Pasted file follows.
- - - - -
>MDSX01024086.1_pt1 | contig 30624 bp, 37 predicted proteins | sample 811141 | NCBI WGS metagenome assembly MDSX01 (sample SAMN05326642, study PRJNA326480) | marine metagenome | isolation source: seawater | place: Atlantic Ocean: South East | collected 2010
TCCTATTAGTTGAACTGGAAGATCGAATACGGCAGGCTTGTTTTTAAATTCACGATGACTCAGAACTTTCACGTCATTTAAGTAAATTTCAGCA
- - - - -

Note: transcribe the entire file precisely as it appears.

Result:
>MDSX01024086.1_pt1 | contig 30624 bp, 37 predicted proteins | sample 811141 | NCBI WGS metagenome assembly MDSX01 (sample SAMN05326642, study PRJNA326480) | marine metagenome | isolation source: seawater | place: Atlantic Ocean: South East | collected 2010
TCCTATTAGTTGAACTGGAAGATCGAATACGGCAGGCTTGTTTTTAAATTCACGATGACTCAGAACTTTCACGTCATTTAAGTAAATTTCAGCA